Sam Shepard as Chuck Yeager, record-setting U.S. Air Force test pilot
Murac Army Air Field (now Edwards Air Force Base), Kern County, California, from fall 1947 to summer 1961
Film: The Right Stuff
Release Date: October 21, 1983
Director: Philip Kaufman
Costume Supervisor: James W. Tyson
Today marks the 75th anniversary of when Chuck Yeager broke the sound barrier on October 14, 1947, piloting a rocket-propelled Bell X-1 aircraft—named Glamorous Glennis, after his wife—over the Mojave Desert at a speed greater than Mach 1. The event is depicted at the start of The Right Stuff, Philip Kaufman’s 1983 flight epic based on Tom Wolfe’s nonfiction book of the same name, chronicling the pivotal early years of American aeronautics between Yeager’s supersonic achievement and the conclusion of the successful Project Mercury manned space missions.
Producers Robert Chartoff and Irwin Winkler had originally hired the prolific William Goldman to pen the screenplay, but director Philip Kaufman disagreed with Goldman’s direction that discarded Yeager’s story in favor of focusing on the Mercury 7 astronauts. After Wolfe turned down the opportunity to adapt his own book, Kaufman drafted his own screenplay in eight weeks, restoring Yeager’s role as he notes that the pilot was one who “truly had ‘the right stuff’.”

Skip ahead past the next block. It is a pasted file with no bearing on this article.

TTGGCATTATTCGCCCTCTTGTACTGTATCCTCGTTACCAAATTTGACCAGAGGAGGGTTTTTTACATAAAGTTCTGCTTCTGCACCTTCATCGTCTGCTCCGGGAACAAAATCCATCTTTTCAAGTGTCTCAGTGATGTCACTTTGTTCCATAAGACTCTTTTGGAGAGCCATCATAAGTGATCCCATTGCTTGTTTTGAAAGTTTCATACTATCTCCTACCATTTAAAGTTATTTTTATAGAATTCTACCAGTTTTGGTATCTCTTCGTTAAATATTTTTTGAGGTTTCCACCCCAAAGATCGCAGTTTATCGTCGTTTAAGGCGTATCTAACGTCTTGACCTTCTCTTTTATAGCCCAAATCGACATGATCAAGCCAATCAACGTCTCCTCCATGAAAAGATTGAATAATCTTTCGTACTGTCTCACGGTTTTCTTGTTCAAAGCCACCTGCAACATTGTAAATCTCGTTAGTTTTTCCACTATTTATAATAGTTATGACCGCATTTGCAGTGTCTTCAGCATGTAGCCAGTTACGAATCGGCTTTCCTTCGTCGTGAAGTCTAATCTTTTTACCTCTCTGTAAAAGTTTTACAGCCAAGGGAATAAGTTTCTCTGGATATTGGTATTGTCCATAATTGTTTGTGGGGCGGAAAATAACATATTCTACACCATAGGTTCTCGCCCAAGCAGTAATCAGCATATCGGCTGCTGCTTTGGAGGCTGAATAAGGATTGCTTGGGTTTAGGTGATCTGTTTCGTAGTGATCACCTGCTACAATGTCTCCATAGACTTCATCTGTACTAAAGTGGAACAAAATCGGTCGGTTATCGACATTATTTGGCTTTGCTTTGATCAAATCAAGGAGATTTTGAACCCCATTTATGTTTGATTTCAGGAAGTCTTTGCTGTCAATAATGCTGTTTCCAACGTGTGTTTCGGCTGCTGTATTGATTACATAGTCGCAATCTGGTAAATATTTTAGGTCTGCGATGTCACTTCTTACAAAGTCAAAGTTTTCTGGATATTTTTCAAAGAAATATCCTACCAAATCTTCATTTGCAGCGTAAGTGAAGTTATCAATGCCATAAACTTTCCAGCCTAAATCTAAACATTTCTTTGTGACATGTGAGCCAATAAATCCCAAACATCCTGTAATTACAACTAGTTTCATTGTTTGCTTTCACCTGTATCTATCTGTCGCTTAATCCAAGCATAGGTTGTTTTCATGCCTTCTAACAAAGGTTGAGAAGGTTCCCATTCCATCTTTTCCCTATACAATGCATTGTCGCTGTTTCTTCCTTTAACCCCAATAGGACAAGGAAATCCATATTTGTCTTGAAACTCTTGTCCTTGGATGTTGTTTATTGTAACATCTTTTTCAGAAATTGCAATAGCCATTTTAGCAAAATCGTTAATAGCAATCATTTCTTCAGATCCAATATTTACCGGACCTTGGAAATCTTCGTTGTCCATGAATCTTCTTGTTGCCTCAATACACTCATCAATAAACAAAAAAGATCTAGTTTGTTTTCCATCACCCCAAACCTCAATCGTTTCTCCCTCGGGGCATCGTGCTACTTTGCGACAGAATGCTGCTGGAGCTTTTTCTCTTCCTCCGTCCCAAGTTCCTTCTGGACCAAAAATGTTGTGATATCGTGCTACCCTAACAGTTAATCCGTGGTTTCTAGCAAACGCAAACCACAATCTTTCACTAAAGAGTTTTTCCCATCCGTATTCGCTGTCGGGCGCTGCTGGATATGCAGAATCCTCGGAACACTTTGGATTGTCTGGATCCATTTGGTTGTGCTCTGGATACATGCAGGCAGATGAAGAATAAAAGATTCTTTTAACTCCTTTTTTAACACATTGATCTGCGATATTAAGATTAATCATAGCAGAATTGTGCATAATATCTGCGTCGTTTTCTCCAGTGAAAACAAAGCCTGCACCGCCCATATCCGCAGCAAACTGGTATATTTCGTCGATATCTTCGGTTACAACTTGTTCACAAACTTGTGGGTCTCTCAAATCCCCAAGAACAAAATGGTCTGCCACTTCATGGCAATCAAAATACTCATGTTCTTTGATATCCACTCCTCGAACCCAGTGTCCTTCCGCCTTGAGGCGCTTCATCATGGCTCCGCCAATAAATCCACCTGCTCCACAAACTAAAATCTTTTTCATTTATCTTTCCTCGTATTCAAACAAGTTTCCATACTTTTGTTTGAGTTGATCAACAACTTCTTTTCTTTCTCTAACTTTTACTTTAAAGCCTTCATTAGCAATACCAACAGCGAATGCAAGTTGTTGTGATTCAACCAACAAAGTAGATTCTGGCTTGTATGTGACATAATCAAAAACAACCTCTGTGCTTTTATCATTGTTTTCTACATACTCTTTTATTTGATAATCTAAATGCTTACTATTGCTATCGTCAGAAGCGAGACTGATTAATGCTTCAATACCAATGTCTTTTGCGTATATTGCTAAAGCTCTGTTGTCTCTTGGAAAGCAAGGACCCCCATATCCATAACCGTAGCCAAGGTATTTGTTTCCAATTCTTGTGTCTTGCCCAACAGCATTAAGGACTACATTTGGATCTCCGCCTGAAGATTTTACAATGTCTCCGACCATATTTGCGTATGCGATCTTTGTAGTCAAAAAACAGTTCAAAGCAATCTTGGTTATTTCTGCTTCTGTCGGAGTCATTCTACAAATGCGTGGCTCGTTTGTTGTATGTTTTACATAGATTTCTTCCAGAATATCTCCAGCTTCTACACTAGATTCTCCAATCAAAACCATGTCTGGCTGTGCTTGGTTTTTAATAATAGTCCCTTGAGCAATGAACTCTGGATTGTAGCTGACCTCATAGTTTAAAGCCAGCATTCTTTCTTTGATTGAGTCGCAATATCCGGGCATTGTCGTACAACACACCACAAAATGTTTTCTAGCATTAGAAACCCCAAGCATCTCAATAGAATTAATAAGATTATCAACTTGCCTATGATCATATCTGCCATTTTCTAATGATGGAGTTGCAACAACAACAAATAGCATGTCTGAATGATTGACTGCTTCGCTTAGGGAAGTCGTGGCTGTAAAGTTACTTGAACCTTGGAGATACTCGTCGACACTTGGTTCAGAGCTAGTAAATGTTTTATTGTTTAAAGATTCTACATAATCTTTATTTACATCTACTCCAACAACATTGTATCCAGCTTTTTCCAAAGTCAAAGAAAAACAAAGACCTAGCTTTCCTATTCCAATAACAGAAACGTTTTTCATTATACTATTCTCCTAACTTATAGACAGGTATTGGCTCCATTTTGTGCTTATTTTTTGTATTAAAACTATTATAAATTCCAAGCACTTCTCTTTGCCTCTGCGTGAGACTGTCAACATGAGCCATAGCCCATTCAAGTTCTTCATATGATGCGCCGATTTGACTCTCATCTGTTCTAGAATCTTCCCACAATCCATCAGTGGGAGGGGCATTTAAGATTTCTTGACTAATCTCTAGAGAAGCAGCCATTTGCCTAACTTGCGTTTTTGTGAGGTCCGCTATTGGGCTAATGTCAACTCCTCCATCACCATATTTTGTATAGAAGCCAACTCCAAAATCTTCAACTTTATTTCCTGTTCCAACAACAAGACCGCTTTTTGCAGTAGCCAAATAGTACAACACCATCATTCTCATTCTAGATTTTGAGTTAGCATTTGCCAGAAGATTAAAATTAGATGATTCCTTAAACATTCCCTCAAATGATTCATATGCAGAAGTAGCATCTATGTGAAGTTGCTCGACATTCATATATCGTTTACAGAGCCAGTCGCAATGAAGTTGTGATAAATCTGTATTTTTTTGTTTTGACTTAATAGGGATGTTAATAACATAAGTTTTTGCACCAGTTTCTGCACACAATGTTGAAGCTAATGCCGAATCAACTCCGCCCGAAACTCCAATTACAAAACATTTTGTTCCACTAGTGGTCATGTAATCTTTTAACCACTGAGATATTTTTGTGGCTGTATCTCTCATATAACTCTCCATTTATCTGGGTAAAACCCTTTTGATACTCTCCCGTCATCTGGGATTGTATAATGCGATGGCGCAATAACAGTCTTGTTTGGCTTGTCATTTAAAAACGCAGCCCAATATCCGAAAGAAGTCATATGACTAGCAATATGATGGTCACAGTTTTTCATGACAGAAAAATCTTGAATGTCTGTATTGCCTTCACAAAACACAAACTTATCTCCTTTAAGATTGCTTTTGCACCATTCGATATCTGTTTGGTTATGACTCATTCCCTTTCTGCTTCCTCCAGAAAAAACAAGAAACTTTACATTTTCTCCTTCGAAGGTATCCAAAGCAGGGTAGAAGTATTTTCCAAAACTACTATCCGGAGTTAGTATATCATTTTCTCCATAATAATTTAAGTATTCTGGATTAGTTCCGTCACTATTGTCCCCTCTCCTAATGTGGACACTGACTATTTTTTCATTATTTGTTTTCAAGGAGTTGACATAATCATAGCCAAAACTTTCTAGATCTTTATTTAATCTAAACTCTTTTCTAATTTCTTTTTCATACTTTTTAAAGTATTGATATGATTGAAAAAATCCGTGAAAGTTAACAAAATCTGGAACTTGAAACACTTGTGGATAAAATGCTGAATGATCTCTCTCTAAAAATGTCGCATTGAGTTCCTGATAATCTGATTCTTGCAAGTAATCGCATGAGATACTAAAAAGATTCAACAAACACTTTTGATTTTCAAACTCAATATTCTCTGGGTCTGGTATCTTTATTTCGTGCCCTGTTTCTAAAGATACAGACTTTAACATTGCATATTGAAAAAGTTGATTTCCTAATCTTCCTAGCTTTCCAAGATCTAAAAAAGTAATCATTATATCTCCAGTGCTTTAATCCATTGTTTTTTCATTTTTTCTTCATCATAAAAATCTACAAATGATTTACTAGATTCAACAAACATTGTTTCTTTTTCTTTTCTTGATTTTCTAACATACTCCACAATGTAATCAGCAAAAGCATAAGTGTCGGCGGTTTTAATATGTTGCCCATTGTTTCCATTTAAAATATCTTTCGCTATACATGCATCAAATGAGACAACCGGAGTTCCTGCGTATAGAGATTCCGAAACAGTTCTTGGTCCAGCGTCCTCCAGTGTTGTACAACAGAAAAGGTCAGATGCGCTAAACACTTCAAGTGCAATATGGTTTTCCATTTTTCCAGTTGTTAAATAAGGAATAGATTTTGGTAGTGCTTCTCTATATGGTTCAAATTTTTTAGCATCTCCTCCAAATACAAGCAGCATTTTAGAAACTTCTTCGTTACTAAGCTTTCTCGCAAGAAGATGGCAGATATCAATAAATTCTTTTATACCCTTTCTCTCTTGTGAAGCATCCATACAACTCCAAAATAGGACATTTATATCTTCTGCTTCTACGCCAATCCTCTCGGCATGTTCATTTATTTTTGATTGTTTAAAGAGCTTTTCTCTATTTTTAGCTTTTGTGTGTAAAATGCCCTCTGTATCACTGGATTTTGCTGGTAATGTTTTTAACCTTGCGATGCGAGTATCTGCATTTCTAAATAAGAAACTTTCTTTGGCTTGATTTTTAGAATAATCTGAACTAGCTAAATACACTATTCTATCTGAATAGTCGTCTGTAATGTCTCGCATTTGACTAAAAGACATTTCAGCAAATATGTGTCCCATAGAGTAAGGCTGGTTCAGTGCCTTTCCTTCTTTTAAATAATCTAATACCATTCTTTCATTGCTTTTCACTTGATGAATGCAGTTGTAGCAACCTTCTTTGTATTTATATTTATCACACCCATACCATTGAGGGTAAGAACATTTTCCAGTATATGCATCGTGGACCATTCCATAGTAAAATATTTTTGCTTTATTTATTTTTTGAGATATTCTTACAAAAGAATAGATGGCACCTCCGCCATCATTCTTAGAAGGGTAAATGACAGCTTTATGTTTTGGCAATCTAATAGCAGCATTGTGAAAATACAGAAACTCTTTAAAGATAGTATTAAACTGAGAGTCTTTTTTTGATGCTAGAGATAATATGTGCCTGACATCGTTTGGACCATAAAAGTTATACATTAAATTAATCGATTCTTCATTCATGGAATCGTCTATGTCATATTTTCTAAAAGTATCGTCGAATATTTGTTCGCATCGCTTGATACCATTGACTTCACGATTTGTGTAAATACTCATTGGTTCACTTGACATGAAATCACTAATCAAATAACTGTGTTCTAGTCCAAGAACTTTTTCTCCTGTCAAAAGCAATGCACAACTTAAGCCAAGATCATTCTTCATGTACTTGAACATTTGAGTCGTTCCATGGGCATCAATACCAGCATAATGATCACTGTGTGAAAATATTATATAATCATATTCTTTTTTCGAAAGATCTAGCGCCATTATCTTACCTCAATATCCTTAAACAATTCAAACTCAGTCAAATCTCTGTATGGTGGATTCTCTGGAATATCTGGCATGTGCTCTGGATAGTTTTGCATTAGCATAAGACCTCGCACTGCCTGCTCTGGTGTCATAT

The real Yeager served as a technical consultant on The Right Stuff, sharing his expertise, correcting errors, and even giving the actors flying lessons. In turn, the retired Yeager also briefly appeared on screen as Fred, a bartender at the Happy Bottom Riding Club operated by aviator Florence “Pancho” Barnes that featured heavily in the movie. Yeager commented that the cameo was an appropriate role as “if all the hours were ever totaled, I reckon I spent more time at her place than in a cockpit over those years.”
The Right Stuff premiered 39 years ago this week at the Kennedy Space Center, followed five days later by a wide release on October 21, 1983. Though it failed to recoup the box office it deserved, The Right Stuff was rightfully lauded by critics and ultimately nominated for eight Academy Awards, winning four.